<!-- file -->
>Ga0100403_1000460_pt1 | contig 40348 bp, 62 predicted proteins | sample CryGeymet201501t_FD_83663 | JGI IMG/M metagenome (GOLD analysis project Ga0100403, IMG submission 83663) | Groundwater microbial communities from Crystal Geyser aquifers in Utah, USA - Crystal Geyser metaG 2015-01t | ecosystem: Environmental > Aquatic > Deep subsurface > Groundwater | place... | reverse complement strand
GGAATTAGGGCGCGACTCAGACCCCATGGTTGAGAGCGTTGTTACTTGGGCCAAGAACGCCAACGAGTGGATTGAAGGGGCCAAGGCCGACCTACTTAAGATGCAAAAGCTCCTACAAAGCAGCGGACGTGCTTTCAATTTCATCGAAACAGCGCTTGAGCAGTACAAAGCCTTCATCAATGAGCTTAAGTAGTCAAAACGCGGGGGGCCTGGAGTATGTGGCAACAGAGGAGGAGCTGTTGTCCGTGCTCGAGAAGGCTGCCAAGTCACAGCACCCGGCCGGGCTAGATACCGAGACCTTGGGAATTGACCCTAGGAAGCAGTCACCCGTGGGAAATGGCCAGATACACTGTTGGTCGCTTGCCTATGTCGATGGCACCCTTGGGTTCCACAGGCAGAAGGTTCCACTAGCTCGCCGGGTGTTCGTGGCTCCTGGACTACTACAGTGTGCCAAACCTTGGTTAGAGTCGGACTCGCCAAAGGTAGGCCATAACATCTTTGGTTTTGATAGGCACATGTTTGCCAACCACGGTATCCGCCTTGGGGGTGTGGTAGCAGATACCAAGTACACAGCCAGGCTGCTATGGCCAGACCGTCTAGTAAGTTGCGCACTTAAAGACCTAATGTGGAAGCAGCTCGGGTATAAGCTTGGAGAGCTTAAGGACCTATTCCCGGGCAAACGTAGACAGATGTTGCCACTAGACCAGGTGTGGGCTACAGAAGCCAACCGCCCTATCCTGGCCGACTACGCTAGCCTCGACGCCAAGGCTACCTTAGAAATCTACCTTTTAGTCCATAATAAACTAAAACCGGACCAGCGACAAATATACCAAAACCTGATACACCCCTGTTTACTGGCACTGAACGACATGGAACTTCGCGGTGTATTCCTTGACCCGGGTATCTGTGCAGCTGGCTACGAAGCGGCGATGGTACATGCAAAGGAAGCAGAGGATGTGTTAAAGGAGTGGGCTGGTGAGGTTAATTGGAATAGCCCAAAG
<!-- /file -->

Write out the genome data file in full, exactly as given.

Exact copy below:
>Ga0100403_1000460_pt1 | contig 40348 bp, 62 predicted proteins | sample CryGeymet201501t_FD_83663 | JGI IMG/M metagenome (GOLD analysis project Ga0100403, IMG submission 83663) | Groundwater microbial communities from Crystal Geyser aquifers in Utah, USA - Crystal Geyser metaG 2015-01t | ecosystem: Environmental > Aquatic > Deep subsurface > Groundwater | place... | reverse complement strand
GGAATTAGGGCGCGACTCAGACCCCATGGTTGAGAGCGTTGTTACTTGGGCCAAGAACGCCAACGAGTGGATTGAAGGGGCCAAGGCCGACCTACTTAAGATGCAAAAGCTCCTACAAAGCAGCGGACGTGCTTTCAATTTCATCGAAACAGCGCTTGAGCAGTACAAAGCCTTCATCAATGAGCTTAAGTAGTCAAAACGCGGGGGGCCTGGAGTATGTGGCAACAGAGGAGGAGCTGTTGTCCGTGCTCGAGAAGGCTGCCAAGTCACAGCACCCGGCCGGGCTAGATACCGAGACCTTGGGAATTGACCCTAGGAAGCAGTCACCCGTGGGAAATGGCCAGATACACTGTTGGTCGCTTGCCTATGTCGATGGCACCCTTGGGTTCCACAGGCAGAAGGTTCCACTAGCTCGCCGGGTGTTCGTGGCTCCTGGACTACTACAGTGTGCCAAACCTTGGTTAGAGTCGGACTCGCCAAAGGTAGGCCATAACATCTTTGGTTTTGATAGGCACATGTTTGCCAACCACGGTATCCGCCTTGGGGGTGTGGTAGCAGATACCAAGTACACAGCCAGGCTGCTATGGCCAGACCGTCTAGTAAGTTGCGCACTTAAAGACCTAATGTGGAAGCAGCTCGGGTATAAGCTTGGAGAGCTTAAGGACCTATTCCCGGGCAAACGTAGACAGATGTTGCCACTAGACCAGGTGTGGGCTACAGAAGCCAACCGCCCTATCCTGGCCGACTACGCTAGCCTCGACGCCAAGGCTACCTTAGAAATCTACCTTTTAGTCCATAATAAACTAAAACCGGACCAGCGACAAATATACCAAAACCTGATACACCCCTGTTTACTGGCACTGAACGACATGGAACTTCGCGGTGTATTCCTTGACCCGGGTATCTGTGCAGCTGGCTACGAAGCGGCGATGGTACATGCAAAGGAAGCAGAGGATGTGTTAAAGGAGTGGGCTGGTGAGGTTAATTGGAATAGCCCAAAG